On Monday, January 15, we will celebrate a holiday dedicated to one of America’s greatest leaders of the 20th century: Dr. Martin Luther King Jr. Public remembrances often evoke some emotion in all of us, leaving us with a strong sense of history as we ponder a specific person or event, seemingly frozen in time. The Martin Luther King Jr. holiday is different. While it honors the man for his impact, influence and achievements in civil rights for all people, it offers something more.
It would be difficult to volunteer a word that has more potential for raising a reflexive concern than the term nuclear. While we know the benefits that nuclear energy provides — plenty of affordable, reliable energy to the world — we allow, privately at least, to fall into the valley of doubt, skepticism and fear about its continued use.
The Holiday Spirit is difficult to define. I don’t mean that in the typical dictionary approach but rather in the everyday personal interpretive sense. Ask 10 people what it means, and it will probably vary, though I suspect the theme — fellowship, family and faith — would form some general basis of agreement. (Even the Grinch who grumbles about the holidays can find “comfort” in a reason to complain.) Anecdotally, people seem to be a bit more “lifted” in spirit and personality. You’ll often hear a Happy Holidays or a greeting of Merry Christmas.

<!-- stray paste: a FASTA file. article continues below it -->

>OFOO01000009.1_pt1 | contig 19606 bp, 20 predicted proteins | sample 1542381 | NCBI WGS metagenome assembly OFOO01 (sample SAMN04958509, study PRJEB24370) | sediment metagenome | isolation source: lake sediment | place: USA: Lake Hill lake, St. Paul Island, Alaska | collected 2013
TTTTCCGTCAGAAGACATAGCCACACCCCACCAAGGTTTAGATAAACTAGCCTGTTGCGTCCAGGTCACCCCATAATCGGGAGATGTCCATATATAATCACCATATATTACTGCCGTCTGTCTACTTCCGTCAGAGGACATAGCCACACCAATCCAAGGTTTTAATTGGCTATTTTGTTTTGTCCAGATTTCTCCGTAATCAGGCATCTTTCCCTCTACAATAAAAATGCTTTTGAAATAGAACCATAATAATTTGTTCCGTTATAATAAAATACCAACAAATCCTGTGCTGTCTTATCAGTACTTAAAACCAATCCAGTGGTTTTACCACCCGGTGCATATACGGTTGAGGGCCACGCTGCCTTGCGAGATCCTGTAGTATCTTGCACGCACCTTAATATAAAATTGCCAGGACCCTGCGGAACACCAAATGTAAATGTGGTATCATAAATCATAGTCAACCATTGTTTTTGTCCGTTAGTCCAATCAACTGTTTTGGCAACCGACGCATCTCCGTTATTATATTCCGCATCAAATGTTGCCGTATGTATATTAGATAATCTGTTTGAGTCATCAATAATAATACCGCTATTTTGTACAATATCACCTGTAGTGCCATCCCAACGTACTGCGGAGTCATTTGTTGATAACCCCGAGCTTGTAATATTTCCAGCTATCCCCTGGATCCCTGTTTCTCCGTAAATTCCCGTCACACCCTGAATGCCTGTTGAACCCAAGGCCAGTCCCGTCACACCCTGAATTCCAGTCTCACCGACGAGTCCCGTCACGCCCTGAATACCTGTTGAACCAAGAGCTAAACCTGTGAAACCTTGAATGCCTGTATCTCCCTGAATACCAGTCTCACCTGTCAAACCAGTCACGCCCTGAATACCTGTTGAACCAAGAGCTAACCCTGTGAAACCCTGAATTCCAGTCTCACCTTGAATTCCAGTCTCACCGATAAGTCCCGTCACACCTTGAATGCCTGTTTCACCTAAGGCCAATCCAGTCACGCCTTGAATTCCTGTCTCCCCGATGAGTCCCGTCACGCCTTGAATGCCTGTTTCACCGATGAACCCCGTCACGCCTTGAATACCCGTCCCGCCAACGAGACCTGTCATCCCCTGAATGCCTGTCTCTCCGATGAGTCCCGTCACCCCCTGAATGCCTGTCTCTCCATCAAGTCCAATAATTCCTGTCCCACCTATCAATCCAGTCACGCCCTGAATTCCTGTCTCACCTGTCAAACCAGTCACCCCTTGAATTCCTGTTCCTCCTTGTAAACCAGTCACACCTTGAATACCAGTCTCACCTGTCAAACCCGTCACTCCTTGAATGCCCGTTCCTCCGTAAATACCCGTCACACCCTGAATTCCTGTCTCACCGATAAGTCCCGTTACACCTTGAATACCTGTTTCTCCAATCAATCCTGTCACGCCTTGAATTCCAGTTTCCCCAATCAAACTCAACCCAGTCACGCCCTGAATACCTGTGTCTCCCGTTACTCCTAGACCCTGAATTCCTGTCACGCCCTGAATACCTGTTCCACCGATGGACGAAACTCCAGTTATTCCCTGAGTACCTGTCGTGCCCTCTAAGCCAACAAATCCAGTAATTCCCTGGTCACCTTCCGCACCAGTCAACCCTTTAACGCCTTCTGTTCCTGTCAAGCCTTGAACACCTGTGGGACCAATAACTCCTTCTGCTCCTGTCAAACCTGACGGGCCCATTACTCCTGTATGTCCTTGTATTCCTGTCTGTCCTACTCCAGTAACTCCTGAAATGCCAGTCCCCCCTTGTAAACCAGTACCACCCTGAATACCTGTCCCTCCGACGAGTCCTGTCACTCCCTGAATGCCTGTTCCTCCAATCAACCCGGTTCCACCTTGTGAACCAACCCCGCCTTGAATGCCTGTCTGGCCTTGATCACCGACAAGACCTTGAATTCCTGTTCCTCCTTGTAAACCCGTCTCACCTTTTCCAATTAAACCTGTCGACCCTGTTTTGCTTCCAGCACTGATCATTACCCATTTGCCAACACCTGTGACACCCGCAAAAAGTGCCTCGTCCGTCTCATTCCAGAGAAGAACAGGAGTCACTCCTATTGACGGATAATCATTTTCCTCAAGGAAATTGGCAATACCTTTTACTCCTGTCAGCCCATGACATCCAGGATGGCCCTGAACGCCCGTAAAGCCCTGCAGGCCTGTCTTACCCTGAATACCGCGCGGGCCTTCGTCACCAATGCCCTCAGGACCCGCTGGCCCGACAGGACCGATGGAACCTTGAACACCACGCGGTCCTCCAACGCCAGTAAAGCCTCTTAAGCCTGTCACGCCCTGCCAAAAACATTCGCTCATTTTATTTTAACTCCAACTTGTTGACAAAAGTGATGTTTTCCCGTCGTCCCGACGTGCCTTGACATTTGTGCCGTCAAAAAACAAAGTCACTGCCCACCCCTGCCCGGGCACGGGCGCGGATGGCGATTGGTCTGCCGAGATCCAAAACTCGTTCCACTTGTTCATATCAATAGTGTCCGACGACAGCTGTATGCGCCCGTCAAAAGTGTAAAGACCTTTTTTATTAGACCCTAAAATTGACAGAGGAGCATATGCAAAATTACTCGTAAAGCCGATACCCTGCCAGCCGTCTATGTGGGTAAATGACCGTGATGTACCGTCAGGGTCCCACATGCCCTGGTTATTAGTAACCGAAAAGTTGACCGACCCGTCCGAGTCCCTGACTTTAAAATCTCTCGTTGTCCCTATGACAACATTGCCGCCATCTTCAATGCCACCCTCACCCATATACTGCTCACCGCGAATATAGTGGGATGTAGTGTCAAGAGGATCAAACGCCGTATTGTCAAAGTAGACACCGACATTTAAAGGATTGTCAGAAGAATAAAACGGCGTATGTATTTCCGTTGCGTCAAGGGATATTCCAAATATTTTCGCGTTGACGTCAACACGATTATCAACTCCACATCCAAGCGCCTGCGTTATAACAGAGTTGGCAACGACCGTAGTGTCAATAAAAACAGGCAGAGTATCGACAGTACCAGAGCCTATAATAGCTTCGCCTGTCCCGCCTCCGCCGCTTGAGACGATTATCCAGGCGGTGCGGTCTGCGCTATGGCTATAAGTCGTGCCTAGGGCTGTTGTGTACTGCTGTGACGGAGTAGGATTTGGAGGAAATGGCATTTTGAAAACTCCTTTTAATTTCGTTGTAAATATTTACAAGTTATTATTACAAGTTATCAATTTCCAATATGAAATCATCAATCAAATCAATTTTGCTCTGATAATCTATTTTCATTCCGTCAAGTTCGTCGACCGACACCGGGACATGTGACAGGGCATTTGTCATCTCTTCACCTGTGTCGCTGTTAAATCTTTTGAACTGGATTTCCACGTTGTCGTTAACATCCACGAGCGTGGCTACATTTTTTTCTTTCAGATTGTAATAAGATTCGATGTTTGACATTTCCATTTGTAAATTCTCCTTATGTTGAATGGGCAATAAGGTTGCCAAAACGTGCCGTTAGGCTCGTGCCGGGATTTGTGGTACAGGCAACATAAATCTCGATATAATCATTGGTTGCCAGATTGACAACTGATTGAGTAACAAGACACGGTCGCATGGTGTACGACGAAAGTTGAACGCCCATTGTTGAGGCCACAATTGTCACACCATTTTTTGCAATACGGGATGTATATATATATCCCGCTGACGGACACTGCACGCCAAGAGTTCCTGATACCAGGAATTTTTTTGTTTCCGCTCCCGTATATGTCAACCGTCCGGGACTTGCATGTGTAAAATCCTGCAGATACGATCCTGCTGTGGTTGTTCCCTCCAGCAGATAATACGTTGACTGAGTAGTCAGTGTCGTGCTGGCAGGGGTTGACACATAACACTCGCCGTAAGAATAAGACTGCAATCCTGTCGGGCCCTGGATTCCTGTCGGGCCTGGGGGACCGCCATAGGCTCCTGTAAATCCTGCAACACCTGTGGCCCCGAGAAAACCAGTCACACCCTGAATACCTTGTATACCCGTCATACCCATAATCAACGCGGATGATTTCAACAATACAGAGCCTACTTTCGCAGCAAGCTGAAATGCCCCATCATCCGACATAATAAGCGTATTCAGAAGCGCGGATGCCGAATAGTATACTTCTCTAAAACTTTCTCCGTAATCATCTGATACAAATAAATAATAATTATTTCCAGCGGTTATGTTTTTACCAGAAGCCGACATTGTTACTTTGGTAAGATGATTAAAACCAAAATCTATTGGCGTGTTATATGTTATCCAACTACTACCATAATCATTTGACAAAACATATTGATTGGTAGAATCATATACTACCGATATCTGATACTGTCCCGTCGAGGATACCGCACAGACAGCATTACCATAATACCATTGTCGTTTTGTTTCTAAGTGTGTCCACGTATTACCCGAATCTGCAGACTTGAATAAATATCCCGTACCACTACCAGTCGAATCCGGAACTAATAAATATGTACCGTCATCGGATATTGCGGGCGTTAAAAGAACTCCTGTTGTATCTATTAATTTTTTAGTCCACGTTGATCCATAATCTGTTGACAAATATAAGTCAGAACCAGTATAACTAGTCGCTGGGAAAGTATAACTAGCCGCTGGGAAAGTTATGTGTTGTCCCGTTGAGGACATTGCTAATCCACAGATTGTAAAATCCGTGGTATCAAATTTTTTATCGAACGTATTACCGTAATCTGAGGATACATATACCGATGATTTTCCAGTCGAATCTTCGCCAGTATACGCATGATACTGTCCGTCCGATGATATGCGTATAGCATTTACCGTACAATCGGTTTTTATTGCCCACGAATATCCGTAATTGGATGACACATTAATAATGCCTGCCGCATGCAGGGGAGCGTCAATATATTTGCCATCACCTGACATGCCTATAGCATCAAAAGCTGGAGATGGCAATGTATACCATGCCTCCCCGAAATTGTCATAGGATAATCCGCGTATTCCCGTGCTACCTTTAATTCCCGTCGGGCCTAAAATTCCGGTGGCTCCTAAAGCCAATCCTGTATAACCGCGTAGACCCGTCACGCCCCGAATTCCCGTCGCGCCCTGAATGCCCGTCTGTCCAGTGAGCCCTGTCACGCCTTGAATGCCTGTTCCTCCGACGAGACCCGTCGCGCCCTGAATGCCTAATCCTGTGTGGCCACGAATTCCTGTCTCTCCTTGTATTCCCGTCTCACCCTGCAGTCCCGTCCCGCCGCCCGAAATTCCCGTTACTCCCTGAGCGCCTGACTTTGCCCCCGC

The deadline for a vulnerable segment of our population is closing in and the result of congressional inactivity could be devastating. I am referring to the Children’s Health Insurance Program (CHIP), which is in peril. Nationally, nearly 9 million youngsters (and about 370,000 pregnant women) receive care through CHIP.
December is Universal Human Rights Month. It began out of the ugliness, terror and cruelty of World War II. In the wake of that devastation and documented cruelty, the United Nations came to a thoughtful, strategic and empowering decision. They issued the Universal Declaration of Human Rights (UDHR) Dec. 10, 1948, which codified a standard for the treatment of everyone.
There is no greater honor that any of us can receive than to be acknowledged for our service to our community. In fact, there is no greater reward in life in my opinion than that of service to your fellow man. And today, as all of you know, there is no greater need in our society than to be of service to one another.
Many consider Thanksgiving the best holiday of all because it is so inclusive and excludes no one. In its simplest form, all you have to do is say thanks for what you have. However, this year, I’d like you to consider a slightly different approach to Thanksgiving. It’s that extra step that touches someone else and speaks volumes about you.
The stark truth is that there is no cure for diabetes. However, unlike some diseases, diabetes is controllable. And not only is it treatable, but it is also a disease that you can have significant control over if you commit to a lifestyle change. Virtually all experts agree that if you take the time to become educated about the disease and manage it with diet, exercise and possibly medication, you can improve the quality of your life.
In honor of National Hospice & Palliative Care Month, Chief Medical Officer Stephen Goldfine, MD of Samaritan Healthcare & Hospice shares his valuable insights on this ever important facet of healthcare. We must honor the quality of life of every individual, just as we should honor those professionals that provide exceptional service everyday. To quote Dr. Goldfine: "Hospice is not a place – it’s high-quality care that focuses on physical, emotional, and spiritual comfort and the best quality of life during advanced illness."